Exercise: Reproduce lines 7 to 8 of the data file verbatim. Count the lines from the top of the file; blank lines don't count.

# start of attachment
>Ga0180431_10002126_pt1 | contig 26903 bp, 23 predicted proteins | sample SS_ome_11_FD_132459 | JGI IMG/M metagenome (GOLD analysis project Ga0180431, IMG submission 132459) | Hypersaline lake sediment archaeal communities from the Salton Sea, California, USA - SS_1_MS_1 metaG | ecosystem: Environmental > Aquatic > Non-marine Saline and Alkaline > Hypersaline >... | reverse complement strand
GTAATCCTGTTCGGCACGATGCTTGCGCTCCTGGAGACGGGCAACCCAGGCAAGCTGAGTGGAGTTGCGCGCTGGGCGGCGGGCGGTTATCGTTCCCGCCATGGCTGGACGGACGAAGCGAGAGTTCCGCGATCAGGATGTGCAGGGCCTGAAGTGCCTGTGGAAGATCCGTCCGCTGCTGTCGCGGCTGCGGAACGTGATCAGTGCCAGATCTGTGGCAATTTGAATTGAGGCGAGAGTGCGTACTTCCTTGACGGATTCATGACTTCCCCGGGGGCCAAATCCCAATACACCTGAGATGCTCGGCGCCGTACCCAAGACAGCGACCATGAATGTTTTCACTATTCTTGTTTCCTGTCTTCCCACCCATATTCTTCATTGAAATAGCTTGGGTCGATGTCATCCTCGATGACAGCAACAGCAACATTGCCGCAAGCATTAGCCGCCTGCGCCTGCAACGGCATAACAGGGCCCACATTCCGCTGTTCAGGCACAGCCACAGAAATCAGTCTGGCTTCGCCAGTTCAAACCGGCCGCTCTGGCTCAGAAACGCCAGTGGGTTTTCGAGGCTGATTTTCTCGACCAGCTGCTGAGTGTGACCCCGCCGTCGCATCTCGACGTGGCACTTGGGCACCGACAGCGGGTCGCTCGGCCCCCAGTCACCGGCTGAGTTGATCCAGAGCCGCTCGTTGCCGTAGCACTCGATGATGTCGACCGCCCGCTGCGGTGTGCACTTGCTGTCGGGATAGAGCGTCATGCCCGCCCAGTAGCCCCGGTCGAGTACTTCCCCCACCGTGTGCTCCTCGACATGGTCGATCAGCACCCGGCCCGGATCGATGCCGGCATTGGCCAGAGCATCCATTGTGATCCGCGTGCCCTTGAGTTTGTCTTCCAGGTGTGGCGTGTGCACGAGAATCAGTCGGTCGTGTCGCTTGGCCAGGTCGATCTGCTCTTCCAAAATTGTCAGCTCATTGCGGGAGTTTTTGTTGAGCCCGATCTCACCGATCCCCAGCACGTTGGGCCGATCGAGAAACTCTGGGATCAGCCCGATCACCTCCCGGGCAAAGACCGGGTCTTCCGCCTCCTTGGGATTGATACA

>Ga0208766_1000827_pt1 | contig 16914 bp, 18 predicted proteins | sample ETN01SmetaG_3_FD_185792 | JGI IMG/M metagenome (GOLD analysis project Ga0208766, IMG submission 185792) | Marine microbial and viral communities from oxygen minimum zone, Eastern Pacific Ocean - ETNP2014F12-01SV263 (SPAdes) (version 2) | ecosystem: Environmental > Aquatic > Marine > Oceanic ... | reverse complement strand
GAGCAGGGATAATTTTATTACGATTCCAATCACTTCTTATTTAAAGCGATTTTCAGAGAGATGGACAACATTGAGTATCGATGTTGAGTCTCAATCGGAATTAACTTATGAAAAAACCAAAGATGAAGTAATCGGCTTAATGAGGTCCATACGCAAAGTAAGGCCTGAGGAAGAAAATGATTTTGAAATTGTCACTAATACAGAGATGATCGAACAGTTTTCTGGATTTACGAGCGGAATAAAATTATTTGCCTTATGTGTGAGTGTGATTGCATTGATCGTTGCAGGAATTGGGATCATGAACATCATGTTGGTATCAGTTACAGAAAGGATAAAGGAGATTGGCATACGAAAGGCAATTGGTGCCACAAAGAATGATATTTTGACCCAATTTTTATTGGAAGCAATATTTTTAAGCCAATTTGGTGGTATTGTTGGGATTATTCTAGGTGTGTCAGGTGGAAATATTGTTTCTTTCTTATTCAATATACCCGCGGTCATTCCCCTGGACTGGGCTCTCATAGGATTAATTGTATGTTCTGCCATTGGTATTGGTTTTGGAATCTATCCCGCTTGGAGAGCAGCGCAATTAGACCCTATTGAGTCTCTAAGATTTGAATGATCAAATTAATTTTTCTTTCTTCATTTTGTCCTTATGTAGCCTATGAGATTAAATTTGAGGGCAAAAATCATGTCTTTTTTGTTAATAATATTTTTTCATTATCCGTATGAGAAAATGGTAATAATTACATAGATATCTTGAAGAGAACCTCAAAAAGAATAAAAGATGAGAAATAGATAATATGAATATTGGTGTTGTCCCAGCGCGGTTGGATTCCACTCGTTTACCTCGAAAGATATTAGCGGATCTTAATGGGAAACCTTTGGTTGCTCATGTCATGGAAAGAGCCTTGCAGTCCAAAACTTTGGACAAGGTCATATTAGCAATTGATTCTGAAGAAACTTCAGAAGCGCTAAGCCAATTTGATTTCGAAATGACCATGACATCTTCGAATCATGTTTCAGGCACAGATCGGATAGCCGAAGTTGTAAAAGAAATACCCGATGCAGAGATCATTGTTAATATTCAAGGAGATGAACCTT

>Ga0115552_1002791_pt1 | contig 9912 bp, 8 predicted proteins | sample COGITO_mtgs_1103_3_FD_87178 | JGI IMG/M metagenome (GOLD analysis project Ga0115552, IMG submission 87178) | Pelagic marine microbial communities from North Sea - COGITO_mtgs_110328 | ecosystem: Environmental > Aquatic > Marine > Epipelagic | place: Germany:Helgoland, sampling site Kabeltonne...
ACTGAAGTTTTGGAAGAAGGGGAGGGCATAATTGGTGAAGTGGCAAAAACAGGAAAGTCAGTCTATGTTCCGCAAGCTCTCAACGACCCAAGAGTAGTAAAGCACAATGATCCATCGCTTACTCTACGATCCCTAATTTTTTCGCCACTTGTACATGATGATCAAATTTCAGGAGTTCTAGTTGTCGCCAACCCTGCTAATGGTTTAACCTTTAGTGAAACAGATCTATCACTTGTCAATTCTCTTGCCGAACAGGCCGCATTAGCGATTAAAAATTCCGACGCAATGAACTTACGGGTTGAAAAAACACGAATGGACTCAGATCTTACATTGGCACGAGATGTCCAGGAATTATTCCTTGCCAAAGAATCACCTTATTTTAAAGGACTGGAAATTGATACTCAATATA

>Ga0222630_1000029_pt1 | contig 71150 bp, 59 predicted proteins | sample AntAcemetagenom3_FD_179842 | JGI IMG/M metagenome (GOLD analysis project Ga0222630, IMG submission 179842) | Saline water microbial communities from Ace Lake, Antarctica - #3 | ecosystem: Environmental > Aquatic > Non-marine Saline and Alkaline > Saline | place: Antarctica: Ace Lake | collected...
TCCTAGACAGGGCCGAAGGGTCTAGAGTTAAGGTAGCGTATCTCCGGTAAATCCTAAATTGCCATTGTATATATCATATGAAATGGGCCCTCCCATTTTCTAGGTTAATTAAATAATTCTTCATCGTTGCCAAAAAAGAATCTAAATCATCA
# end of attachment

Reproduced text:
>Ga0222630_1000029_pt1 | contig 71150 bp, 59 predicted proteins | sample AntAcemetagenom3_FD_179842 | JGI IMG/M metagenome (GOLD analysis project Ga0222630, IMG submission 179842) | Saline water microbial communities from Ace Lake, Antarctica - #3 | ecosystem: Environmental > Aquatic > Non-marine Saline and Alkaline > Saline | place: Antarctica: Ace Lake | collected...
TCCTAGACAGGGCCGAAGGGTCTAGAGTTAAGGTAGCGTATCTCCGGTAAATCCTAAATTGCCATTGTATATATCATATGAAATGGGCCCTCCCATTTTCTAGGTTAATTAAATAATTCTTCATCGTTGCCAAAAAAGAATCTAAATCATCA